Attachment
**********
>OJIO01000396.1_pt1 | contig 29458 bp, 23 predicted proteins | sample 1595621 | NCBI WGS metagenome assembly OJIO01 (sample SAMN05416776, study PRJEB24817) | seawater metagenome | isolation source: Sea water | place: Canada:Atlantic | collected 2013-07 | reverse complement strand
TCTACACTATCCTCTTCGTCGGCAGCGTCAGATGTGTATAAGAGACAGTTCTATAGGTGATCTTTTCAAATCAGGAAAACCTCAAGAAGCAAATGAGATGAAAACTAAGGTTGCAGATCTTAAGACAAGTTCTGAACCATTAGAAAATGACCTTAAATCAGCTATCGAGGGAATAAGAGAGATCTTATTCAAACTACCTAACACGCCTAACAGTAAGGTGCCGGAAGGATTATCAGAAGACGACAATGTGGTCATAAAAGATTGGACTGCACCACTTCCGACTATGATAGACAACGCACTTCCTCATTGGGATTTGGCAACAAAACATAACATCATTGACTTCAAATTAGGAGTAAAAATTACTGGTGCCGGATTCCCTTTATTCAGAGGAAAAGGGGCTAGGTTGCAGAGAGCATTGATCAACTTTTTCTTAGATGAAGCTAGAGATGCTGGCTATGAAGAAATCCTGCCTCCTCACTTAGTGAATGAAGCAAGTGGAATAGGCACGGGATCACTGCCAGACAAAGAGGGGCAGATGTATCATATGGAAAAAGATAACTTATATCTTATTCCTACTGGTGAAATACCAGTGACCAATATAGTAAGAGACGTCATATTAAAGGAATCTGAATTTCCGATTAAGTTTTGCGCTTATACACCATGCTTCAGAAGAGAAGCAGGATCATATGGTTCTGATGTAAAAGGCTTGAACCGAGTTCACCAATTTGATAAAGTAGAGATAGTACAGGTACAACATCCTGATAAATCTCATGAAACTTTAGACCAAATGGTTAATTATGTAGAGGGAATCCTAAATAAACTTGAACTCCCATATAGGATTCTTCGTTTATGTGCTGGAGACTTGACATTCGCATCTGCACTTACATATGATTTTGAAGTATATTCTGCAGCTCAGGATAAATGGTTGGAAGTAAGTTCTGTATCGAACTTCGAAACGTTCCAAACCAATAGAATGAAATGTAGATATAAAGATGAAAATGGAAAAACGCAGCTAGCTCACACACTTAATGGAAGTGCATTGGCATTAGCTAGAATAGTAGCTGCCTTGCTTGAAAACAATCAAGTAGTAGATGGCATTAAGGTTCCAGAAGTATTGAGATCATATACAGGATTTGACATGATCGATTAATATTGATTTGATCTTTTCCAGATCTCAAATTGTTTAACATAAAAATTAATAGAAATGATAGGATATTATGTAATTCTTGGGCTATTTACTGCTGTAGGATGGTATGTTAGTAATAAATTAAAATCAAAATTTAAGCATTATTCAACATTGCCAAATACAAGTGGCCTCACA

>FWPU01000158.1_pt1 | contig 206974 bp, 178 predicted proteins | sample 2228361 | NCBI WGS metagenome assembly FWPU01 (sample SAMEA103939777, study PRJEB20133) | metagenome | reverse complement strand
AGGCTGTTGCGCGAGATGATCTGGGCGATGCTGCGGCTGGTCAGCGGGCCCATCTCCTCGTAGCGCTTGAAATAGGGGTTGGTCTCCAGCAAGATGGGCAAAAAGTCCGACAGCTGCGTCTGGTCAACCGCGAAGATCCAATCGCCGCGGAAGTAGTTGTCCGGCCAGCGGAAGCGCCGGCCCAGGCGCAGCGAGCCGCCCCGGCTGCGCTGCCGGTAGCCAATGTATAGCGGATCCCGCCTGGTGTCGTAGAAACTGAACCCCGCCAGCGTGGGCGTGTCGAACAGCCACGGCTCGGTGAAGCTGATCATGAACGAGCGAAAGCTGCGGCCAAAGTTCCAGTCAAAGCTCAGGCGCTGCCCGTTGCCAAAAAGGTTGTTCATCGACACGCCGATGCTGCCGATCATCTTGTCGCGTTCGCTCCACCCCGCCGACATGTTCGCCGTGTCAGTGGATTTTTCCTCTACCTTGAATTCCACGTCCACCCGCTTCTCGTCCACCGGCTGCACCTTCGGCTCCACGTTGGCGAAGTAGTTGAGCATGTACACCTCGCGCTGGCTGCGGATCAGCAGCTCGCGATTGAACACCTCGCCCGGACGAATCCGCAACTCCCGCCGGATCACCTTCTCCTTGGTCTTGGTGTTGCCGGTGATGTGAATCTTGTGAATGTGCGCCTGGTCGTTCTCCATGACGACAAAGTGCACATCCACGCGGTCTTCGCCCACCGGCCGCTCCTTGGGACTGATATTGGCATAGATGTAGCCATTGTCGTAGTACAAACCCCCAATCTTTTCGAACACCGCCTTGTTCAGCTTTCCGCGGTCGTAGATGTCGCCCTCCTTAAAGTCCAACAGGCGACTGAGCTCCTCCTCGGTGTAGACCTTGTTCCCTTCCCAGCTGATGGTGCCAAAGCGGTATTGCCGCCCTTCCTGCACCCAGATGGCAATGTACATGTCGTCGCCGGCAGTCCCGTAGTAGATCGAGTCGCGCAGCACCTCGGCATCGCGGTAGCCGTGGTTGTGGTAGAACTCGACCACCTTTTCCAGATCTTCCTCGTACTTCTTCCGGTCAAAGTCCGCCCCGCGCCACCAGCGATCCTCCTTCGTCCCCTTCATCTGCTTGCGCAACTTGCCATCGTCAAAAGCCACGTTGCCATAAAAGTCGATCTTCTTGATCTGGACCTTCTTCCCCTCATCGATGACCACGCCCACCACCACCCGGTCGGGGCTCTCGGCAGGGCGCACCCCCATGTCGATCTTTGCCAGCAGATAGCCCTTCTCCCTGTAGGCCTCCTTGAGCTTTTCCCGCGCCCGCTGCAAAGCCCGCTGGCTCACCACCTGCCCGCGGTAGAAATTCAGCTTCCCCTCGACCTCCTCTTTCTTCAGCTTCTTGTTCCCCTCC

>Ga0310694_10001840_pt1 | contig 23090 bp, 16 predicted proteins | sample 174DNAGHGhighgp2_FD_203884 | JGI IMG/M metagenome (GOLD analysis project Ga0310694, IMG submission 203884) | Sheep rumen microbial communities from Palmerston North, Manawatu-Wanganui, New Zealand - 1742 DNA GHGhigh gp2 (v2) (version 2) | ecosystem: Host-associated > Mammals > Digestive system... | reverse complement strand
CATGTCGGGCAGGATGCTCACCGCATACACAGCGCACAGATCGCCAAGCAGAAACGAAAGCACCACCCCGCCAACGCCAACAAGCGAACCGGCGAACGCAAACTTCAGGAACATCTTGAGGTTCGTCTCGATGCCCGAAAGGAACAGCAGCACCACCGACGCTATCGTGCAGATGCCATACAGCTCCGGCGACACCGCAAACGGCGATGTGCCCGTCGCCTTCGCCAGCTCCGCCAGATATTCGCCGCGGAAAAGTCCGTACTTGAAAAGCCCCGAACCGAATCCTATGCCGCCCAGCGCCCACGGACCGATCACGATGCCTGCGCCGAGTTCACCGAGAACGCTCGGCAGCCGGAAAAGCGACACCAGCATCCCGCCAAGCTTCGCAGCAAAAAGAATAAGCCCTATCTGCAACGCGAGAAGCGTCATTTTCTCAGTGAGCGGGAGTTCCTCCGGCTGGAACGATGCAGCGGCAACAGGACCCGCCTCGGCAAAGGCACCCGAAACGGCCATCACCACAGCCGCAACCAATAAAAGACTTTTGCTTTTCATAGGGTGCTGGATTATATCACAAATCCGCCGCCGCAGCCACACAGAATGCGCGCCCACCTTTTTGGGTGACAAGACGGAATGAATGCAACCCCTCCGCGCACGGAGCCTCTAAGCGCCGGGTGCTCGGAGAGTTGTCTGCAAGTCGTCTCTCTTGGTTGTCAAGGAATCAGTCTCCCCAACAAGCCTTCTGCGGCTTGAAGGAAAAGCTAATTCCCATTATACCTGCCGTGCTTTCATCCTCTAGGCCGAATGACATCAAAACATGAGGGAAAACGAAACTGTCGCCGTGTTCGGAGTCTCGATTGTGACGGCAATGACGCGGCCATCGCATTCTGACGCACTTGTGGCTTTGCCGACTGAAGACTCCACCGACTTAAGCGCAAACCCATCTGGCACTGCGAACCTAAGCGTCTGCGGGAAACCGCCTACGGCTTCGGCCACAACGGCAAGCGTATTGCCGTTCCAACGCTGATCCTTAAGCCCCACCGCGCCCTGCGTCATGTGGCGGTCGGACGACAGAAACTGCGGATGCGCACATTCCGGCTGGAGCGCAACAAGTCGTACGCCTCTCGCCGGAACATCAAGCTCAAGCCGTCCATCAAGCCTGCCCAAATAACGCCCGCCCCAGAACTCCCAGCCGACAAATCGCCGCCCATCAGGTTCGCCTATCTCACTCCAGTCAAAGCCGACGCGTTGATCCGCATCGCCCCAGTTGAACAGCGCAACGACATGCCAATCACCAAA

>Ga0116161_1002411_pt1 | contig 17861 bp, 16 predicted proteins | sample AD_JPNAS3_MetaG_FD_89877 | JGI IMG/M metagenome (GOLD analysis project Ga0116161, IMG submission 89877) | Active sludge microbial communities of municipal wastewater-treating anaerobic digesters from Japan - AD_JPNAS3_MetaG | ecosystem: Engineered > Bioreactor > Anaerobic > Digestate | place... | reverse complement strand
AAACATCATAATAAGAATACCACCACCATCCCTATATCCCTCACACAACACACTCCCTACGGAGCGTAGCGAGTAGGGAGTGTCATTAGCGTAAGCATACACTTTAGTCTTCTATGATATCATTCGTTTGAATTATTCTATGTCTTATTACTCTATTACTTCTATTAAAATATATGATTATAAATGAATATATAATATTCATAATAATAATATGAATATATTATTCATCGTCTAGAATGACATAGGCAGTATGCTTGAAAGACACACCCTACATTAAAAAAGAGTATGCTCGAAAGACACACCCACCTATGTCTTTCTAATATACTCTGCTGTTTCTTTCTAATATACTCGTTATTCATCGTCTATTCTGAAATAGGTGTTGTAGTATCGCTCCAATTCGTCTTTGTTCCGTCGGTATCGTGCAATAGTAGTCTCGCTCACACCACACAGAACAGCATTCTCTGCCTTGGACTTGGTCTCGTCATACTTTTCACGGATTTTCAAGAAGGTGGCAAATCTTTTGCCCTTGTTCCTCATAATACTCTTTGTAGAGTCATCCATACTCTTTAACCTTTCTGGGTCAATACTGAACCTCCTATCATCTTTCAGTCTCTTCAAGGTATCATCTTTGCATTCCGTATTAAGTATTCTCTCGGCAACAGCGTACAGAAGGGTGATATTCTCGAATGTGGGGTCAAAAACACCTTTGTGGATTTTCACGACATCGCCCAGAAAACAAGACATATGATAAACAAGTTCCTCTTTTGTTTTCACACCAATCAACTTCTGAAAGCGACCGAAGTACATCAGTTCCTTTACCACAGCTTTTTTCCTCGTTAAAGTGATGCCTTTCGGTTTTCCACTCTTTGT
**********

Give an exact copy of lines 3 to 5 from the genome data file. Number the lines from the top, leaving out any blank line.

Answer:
>FWPU01000158.1_pt1 | contig 206974 bp, 178 predicted proteins | sample 2228361 | NCBI WGS metagenome assembly FWPU01 (sample SAMEA103939777, study PRJEB20133) | metagenome | reverse complement strand
AGGCTGTTGCGCGAGATGATCTGGGCGATGCTGCGGCTGGTCAGCGGGCCCATCTCCTCGTAGCGCTTGAAATAGGGGTTGGTCTCCAGCAAGATGGGCAAAAAGTCCGACAGCTGCGTCTGGTCAACCGCGAAGATCCAATCGCCGCGGAAGTAGTTGTCCGGCCAGCGGAAGCGCCGGCCCAGGCGCAGCGAGCCGCCCCGGCTGCGCTGCCGGTAGCCAATGTATAGCGGATCCCGCCTGGTGTCGTAGAAACTGAACCCCGCCAGCGTGGGCGTGTCGAACAGCCACGGCTCGGTGAAGCTGATCATGAACGAGCGAAAGCTGCGGCCAAAGTTCCAGTCAAAGCTCAGGCGCTGCCCGTTGCCAAAAAGGTTGTTCATCGACACGCCGATGCTGCCGATCATCTTGTCGCGTTCGCTCCACCCCGCCGACATGTTCGCCGTGTCAGTGGATTTTTCCTCTACCTTGAATTCCACGTCCACCCGCTTCTCGTCCACCGGCTGCACCTTCGGCTCCACGTTGGCGAAGTAGTTGAGCATGTACACCTCGCGCTGGCTGCGGATCAGCAGCTCGCGATTGAACACCTCGCCCGGACGAATCCGCAACTCCCGCCGGATCACCTTCTCCTTGGTCTTGGTGTTGCCGGTGATGTGAATCTTGTGAATGTGCGCCTGGTCGTTCTCCATGACGACAAAGTGCACATCCACGCGGTCTTCGCCCACCGGCCGCTCCTTGGGACTGATATTGGCATAGATGTAGCCATTGTCGTAGTACAAACCCCCAATCTTTTCGAACACCGCCTTGTTCAGCTTTCCGCGGTCGTAGATGTCGCCCTCCTTAAAGTCCAACAGGCGACTGAGCTCCTCCTCGGTGTAGACCTTGTTCCCTTCCCAGCTGATGGTGCCAAAGCGGTATTGCCGCCCTTCCTGCACCCAGATGGCAATGTACATGTCGTCGCCGGCAGTCCCGTAGTAGATCGAGTCGCGCAGCACCTCGGCATCGCGGTAGCCGTGGTTGTGGTAGAACTCGACCACCTTTTCCAGATCTTCCTCGTACTTCTTCCGGTCAAAGTCCGCCCCGCGCCACCAGCGATCCTCCTTCGTCCCCTTCATCTGCTTGCGCAACTTGCCATCGTCAAAAGCCACGTTGCCATAAAAGTCGATCTTCTTGATCTGGACCTTCTTCCCCTCATCGATGACCACGCCCACCACCACCCGGTCGGGGCTCTCGGCAGGGCGCACCCCCATGTCGATCTTTGCCAGCAGATAGCCCTTCTCCCTGTAGGCCTCCTTGAGCTTTTCCCGCGCCCGCTGCAAAGCCCGCTGGCTCACCACCTGCCCGCGGTAGAAATTCAGCTTCCCCTCGACCTCCTCTTTCTTCAGCTTCTTGTTCCCCTCC

>Ga0310694_10001840_pt1 | contig 23090 bp, 16 predicted proteins | sample 174DNAGHGhighgp2_FD_203884 | JGI IMG/M metagenome (GOLD analysis project Ga0310694, IMG submission 203884) | Sheep rumen microbial communities from Palmerston North, Manawatu-Wanganui, New Zealand - 1742 DNA GHGhigh gp2 (v2) (version 2) | ecosystem: Host-associated > Mammals > Digestive system... | reverse complement strand